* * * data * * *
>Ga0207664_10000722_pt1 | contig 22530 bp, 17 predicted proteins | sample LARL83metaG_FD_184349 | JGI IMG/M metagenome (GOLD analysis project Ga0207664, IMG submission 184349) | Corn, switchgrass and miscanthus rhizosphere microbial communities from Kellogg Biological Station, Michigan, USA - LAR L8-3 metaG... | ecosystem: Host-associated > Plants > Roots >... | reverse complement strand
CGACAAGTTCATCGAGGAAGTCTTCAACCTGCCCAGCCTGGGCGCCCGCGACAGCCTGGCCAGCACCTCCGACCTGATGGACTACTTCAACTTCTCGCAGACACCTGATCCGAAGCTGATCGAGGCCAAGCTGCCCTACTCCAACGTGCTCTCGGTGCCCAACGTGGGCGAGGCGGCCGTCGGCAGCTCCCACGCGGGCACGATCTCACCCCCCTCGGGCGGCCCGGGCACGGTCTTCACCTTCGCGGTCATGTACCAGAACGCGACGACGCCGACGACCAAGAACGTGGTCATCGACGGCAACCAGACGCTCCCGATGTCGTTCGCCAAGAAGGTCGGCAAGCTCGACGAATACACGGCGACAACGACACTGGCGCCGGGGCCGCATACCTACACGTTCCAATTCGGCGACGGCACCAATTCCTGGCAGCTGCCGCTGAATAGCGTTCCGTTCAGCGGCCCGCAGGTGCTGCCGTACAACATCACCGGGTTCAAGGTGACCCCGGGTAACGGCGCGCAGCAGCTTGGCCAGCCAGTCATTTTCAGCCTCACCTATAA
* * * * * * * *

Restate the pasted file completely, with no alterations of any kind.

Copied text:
>Ga0207664_10000722_pt1 | contig 22530 bp, 17 predicted proteins | sample LARL83metaG_FD_184349 | JGI IMG/M metagenome (GOLD analysis project Ga0207664, IMG submission 184349) | Corn, switchgrass and miscanthus rhizosphere microbial communities from Kellogg Biological Station, Michigan, USA - LAR L8-3 metaG... | ecosystem: Host-associated > Plants > Roots >... | reverse complement strand
CGACAAGTTCATCGAGGAAGTCTTCAACCTGCCCAGCCTGGGCGCCCGCGACAGCCTGGCCAGCACCTCCGACCTGATGGACTACTTCAACTTCTCGCAGACACCTGATCCGAAGCTGATCGAGGCCAAGCTGCCCTACTCCAACGTGCTCTCGGTGCCCAACGTGGGCGAGGCGGCCGTCGGCAGCTCCCACGCGGGCACGATCTCACCCCCCTCGGGCGGCCCGGGCACGGTCTTCACCTTCGCGGTCATGTACCAGAACGCGACGACGCCGACGACCAAGAACGTGGTCATCGACGGCAACCAGACGCTCCCGATGTCGTTCGCCAAGAAGGTCGGCAAGCTCGACGAATACACGGCGACAACGACACTGGCGCCGGGGCCGCATACCTACACGTTCCAATTCGGCGACGGCACCAATTCCTGGCAGCTGCCGCTGAATAGCGTTCCGTTCAGCGGCCCGCAGGTGCTGCCGTACAACATCACCGGGTTCAAGGTGACCCCGGGTAACGGCGCGCAGCAGCTTGGCCAGCCAGTCATTTTCAGCCTCACCTATAA